California Governor Issues Statewide “Stay at Home” Order

Dear Client:

It started in the Bay Area, but now the entire state of California, one of the largest economies in the world, has ordered most of its citizens to stay at home.

California Gov. Gavin Newsom late on Thursday issued a statewide order for all residents to ‘stay at home’ amid a coronavirus outbreak, according to CNBC.

“We need to bend the curve in the state of California,” Newsom said, as he announced a statewide order for Californians to stay home.

“There’s a social contract here, people I think recognize the need to do more … They will begin to adjust and adapt as they have been quite significantly. We will have social pressure and that will encourage people to do the right thing,” he said, in addressing how this order will be enforced.

Newsom added: “Home isolation is not my preferred choice … but it is a necessary one … This is not a permanent state, it is a moment in time.”

The stay at home order is in place till further notice.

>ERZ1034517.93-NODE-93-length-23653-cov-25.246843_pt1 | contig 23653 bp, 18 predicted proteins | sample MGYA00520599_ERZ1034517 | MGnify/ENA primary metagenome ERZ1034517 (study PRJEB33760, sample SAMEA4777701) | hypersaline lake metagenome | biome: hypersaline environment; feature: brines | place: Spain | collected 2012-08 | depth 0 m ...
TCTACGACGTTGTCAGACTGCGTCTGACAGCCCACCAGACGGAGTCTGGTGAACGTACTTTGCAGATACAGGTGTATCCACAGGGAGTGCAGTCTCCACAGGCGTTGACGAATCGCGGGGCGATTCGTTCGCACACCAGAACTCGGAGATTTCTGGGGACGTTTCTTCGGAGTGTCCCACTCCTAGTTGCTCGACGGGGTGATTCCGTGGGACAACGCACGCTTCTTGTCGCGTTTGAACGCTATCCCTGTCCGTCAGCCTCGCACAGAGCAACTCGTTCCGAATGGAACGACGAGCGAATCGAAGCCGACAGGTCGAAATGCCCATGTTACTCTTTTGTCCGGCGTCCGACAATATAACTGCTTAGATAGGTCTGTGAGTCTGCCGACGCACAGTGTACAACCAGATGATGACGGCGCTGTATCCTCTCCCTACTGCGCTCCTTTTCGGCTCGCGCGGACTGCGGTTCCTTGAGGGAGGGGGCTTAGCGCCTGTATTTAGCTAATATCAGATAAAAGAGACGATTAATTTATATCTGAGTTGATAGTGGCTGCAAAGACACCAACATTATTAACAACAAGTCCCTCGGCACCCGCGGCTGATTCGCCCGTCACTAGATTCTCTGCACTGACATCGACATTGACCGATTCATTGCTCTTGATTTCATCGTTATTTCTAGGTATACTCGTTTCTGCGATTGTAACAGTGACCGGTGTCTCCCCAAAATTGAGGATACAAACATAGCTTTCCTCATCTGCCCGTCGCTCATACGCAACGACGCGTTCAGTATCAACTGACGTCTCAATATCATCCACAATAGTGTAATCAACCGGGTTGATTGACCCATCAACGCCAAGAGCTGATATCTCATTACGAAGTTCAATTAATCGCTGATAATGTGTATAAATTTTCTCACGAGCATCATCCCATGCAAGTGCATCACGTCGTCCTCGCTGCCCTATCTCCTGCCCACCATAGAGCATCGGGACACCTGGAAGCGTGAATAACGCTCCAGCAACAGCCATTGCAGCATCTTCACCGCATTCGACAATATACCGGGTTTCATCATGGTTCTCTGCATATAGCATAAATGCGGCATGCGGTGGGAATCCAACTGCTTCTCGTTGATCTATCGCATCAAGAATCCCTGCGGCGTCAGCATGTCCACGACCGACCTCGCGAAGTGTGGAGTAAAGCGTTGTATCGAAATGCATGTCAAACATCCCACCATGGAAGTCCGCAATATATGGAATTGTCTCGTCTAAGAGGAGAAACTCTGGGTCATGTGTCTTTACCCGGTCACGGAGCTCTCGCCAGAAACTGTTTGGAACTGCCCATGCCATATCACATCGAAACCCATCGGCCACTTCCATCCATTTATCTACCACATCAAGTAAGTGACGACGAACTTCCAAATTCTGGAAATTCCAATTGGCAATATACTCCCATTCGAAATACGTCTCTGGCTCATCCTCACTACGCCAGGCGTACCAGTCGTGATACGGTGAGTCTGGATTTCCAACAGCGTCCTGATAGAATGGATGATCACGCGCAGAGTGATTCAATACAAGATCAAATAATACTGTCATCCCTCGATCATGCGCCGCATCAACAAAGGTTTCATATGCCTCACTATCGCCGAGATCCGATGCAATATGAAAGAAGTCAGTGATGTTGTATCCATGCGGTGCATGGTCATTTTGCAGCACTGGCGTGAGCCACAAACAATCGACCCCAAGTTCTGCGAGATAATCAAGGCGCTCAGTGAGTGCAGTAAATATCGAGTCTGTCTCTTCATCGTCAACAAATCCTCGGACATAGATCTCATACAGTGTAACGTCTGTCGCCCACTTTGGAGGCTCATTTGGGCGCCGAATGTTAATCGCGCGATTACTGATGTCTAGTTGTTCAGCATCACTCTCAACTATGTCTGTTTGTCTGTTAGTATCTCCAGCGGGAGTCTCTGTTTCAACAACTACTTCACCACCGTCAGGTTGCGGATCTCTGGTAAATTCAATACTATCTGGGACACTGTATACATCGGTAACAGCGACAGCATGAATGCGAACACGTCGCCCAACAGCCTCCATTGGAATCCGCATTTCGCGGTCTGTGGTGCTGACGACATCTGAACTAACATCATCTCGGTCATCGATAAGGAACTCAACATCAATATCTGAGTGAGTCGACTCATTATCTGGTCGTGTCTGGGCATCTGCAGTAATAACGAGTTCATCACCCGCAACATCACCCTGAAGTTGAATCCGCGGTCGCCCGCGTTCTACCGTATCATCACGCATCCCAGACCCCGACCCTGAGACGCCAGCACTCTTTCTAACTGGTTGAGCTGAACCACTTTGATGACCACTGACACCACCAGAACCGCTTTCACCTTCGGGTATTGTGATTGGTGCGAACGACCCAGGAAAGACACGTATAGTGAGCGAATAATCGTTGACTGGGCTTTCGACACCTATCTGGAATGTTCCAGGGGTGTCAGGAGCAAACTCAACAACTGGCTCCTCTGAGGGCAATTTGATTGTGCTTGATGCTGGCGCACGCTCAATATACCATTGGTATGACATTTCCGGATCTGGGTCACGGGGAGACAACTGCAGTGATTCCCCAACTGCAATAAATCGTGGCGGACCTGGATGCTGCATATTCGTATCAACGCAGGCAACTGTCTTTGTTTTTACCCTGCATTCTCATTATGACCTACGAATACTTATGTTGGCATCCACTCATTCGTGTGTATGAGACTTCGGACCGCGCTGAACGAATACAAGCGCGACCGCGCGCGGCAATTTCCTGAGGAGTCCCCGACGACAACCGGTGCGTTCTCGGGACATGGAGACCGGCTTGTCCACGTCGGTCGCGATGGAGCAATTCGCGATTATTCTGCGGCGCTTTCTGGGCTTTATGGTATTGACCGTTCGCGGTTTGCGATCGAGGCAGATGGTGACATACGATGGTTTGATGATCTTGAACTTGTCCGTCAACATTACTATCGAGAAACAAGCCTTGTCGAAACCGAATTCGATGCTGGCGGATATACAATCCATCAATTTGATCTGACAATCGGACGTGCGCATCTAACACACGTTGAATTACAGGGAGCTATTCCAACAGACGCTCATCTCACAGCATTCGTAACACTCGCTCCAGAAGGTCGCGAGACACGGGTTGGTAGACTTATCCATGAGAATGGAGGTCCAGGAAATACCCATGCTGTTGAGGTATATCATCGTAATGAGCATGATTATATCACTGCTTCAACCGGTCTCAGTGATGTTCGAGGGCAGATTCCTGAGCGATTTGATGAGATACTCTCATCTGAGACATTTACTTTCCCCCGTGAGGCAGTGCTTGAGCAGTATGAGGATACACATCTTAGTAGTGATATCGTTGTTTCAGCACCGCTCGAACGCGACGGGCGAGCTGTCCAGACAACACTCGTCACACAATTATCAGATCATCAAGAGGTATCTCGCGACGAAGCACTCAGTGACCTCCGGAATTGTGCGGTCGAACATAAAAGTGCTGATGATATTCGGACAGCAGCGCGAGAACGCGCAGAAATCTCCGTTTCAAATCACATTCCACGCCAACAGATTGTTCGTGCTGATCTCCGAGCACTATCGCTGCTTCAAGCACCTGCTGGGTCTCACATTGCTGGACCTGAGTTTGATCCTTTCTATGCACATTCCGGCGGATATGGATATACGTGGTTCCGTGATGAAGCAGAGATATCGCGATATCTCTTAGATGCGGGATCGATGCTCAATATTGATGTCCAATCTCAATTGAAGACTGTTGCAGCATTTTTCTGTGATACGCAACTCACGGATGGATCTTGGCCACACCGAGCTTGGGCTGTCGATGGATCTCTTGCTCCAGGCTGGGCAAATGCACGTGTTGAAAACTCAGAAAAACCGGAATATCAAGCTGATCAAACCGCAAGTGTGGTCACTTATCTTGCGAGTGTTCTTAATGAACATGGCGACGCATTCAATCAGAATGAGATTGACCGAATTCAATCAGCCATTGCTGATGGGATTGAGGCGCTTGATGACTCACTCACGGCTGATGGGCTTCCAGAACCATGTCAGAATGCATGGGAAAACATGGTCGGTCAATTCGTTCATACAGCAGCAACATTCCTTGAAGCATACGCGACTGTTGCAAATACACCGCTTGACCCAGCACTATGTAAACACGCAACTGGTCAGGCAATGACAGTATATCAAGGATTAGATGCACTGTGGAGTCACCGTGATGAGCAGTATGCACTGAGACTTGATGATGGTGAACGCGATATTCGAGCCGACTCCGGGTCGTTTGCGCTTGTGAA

“All dine-in restaurants, bars and clubs, gyms and fitness studios will be closed, according to the order. Public events and gatherings are also not allowed.”

But…. “Essential services will stay open, however, such as pharmacies, grocery stores, takeout and delivery restaurants, and banks.”  Earlier reports include cannabis clubs, but those were walked-back later. 

Which brings us to the issue of, what is an essential service?  I would assume that the manufacturers that produce and deliver the food, beverages, eggs, milk, pharmaceuticals, diabetes sensors, catheters, face masks… etc etc. … and yes, beer brewers and distributors are “essential”.  So can all those people still go to work in California? These are not directly addressed. Which brings us to our next article…..


One consistent concern we’ve fielded in recent coverage: some brewers and distributors aren’t sure exactly how some of the federal, state and local bans specifically apply to their operations. 

For example, California hasn’t exactly been so clear in all the details of its various COVID-19 shutdowns in the last few days.  For instance, in the wake of California’s first shelter-in-place order on Monday, affecting just the Bay Area, some breweries weren’t sure if they were allowed to be open at all, even for to-go sales. We’re not even sure they’ve gotten clarity still.

In other instances, some readers have asked us, for plant/warehouse situations, how are max gathering limits (the CDC recommended gatherings of no more than 50) to be applied?